02/09/05

We talked about how the mouse could be used in drawing.  We talked about the following program:

// This program allows users to draw lines (freelance) using the left mouse button
// Rahman Tashakkori - Spring 2004

#include <GL/glut.h>
int anchorx, anchory;

void myinit(void)
{

        /* attributes */
        glClearColor(1.0, 1.0, 1.0, 1.0); /* white background */
        glColor3f(1.0, 0.0, 0.0); /* draw in black */
        /* set up viewing */
        /* 50 x 50 window with origin lower left */
        glMatrixMode(GL_PROJECTION);
        glLoadIdentity();
        gluOrtho2D(0.0, 500.0, 0.0, 500.0);
        glMatrixMode(GL_MODELVIEW);
}

void display( void )

{
        glClear(GL_COLOR_BUFFER_BIT);  /*clear the window */
        // add "connect the dots" code here
        glFlush(); /* clear buffers */
}

void mouse(int button, int state,int x, int y)
{
        anchorx=x;
        anchory=500-y;
}

void mousemove(int x,int y)
{
        glColor3f(1.0, 0.0, 0.0); /* draw in black */

        glBegin(GL_LINES);
                glVertex2f(anchorx,anchory);
                glVertex2f(x,500-y);
        glEnd();
        anchorx=x;
        anchory=500-y;
        glFlush(); /* clear buffers */

}
void main(int argc, char** argv)
{
        /* Standard GLUT initialization */
        glutInit(&argc,argv);
        glutInitDisplayMode (GLUT_SINGLE | GLUT_RGB); /* default, not needed */
        glutInitWindowSize(500,500); /* 500 x 500 pixel window */
        glutInitWindowPosition(0,0); /* place window top left on display */
        glutCreateWindow("Test"); /* window title */
        glutDisplayFunc(display); /* display callback invoked when window opened */
        glutMouseFunc(mouse);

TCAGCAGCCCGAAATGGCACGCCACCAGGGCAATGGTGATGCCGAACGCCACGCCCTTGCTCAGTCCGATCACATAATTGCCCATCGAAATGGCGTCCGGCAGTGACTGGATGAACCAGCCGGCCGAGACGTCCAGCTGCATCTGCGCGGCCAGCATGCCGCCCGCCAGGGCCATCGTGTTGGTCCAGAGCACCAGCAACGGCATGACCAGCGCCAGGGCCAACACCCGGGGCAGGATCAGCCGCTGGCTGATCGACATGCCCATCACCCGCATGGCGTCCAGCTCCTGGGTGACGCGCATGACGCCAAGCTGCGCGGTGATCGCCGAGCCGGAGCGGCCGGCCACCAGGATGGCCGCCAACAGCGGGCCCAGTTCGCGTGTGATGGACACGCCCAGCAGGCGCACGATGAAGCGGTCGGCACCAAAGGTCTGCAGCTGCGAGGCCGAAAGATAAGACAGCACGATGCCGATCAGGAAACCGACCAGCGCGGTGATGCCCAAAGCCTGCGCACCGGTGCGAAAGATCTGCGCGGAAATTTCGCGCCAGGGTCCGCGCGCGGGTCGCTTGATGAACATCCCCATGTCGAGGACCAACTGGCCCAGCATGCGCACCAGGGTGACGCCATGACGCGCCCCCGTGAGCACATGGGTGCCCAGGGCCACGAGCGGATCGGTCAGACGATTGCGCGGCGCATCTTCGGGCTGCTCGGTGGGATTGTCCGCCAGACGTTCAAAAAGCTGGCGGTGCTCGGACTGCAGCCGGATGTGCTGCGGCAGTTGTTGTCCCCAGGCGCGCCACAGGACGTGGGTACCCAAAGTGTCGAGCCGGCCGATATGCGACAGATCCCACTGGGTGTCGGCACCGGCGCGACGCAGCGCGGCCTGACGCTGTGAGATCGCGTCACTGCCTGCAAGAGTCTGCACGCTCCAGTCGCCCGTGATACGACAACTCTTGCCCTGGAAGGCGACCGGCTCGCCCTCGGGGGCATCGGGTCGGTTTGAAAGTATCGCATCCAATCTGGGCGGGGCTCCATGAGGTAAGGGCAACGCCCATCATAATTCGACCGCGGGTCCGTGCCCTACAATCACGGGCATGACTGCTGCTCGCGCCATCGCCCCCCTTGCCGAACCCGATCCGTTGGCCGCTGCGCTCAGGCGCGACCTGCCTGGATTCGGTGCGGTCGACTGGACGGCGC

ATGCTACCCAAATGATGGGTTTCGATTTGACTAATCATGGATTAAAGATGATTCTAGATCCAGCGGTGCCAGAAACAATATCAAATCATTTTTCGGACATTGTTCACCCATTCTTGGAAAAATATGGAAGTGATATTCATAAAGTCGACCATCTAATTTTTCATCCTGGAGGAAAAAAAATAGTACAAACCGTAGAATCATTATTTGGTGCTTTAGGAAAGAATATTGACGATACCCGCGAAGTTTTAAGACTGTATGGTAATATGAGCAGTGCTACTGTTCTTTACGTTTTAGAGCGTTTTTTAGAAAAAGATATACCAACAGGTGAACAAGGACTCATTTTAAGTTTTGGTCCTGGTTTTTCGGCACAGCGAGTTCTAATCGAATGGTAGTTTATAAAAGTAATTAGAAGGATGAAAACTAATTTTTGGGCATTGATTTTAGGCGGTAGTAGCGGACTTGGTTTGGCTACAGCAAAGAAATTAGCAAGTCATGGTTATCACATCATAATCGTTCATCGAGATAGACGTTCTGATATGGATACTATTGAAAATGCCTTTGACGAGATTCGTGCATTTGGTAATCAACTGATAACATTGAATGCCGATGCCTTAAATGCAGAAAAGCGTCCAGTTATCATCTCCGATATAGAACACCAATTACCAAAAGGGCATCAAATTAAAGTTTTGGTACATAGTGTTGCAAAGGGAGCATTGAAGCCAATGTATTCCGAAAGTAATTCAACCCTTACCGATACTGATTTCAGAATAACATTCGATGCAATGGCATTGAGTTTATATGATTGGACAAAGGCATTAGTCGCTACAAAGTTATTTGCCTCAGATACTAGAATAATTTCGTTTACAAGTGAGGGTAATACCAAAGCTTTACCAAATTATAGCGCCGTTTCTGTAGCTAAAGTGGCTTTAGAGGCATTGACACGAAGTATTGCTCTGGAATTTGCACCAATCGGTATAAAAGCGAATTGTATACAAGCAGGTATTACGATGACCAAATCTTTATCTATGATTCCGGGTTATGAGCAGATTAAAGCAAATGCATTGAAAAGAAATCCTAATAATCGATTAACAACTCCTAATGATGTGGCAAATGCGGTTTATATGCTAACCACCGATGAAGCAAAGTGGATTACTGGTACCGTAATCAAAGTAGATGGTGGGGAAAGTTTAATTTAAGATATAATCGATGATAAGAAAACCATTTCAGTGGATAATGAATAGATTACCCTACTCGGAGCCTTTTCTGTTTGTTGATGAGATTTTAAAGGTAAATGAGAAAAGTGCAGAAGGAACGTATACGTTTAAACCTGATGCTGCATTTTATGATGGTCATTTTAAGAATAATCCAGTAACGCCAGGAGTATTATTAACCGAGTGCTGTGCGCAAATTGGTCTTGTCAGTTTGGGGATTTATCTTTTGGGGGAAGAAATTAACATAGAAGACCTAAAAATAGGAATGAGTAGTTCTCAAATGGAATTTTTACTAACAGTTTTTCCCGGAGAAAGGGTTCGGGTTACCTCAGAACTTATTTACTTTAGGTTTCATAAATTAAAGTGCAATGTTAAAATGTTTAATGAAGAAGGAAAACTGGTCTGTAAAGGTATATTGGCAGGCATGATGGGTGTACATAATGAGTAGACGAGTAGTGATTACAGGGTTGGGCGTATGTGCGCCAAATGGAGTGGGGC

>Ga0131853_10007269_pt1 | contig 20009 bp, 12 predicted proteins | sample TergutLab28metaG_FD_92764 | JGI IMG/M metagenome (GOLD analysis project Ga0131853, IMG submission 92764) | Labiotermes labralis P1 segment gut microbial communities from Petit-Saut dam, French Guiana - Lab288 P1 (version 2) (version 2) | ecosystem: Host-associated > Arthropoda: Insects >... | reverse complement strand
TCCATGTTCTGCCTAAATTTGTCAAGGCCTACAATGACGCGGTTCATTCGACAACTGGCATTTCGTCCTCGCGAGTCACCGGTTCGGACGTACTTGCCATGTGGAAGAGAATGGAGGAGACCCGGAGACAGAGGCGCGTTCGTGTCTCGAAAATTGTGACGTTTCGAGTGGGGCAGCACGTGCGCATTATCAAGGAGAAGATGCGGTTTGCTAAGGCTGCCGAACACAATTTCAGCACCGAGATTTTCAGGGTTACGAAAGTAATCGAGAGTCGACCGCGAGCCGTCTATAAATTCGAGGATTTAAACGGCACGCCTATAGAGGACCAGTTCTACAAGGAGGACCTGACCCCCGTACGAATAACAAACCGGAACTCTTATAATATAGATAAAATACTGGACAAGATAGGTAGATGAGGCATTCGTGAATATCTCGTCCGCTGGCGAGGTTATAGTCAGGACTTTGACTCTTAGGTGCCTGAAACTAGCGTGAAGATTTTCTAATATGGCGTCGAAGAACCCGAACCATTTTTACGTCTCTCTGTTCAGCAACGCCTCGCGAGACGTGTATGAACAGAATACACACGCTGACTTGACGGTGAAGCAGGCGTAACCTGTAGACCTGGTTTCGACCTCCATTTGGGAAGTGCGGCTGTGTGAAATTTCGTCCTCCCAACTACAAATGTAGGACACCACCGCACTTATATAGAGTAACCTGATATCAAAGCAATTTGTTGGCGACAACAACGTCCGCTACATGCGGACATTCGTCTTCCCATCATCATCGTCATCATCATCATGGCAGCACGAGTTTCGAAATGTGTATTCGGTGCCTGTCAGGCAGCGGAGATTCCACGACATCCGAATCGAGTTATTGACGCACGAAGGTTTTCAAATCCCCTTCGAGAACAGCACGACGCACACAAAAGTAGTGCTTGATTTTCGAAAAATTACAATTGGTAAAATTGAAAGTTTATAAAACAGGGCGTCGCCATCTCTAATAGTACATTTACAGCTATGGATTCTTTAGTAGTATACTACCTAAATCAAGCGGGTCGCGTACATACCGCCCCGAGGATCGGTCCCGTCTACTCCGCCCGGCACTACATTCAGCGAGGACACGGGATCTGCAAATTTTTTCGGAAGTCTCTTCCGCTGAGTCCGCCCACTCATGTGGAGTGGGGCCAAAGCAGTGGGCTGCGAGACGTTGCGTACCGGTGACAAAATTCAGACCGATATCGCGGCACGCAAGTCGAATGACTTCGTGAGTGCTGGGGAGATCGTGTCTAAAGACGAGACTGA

glutMotionFunc(mousemove);
        myinit(); /* set attributes */
        glutMainLoop(); /* enter event loop */
}


This will produce a screen that looks like this:
draw1

Among things we need to notice is how we converted the mouse coordinate (y) to that of the screen.

We talked about the Display and idle call back functions.  We have seen the display callback:glutDisplayFunc(display);
It is invoked when GLUT determines that the window should be redisplayed.  One such situation is when the window is open initially.
Since the display event will be generated when the window is first opened, the display callback is a good  place to put the code that generates most non-interactive output.  GLUT requires all programs to have a display function, even if it is empty.
Some of the things we can do with the display callback:
    1) Animation – various values defined in the programs may change
    2) Opening multiple windows
    3) iconifying a window – replacing a window with a small symbol or     picture.
Interactive and animation programs may contain many calls for re-execution of the display function. Rather than calling it directly, we use the GLUT function glutPostRedisplay(); The idle callback is invoked when there are no other events.  Its default is the null function.

GLUT supports both multiple windows and subwindows of a given window.
id = glutCreateWindow(“Second Window” );
The returned integer value allows us to select this window as the current window:
glutSetWindow(id);
Menus
We can use our graphics primitives and our mouse callback to construct various graphical input devices.
How do you think we can create this one?
GLUT provides pop-up menus.
Using menus involves:
    1) Must define the entries in the menu,
    2) must link the menu to a particular mouse button, and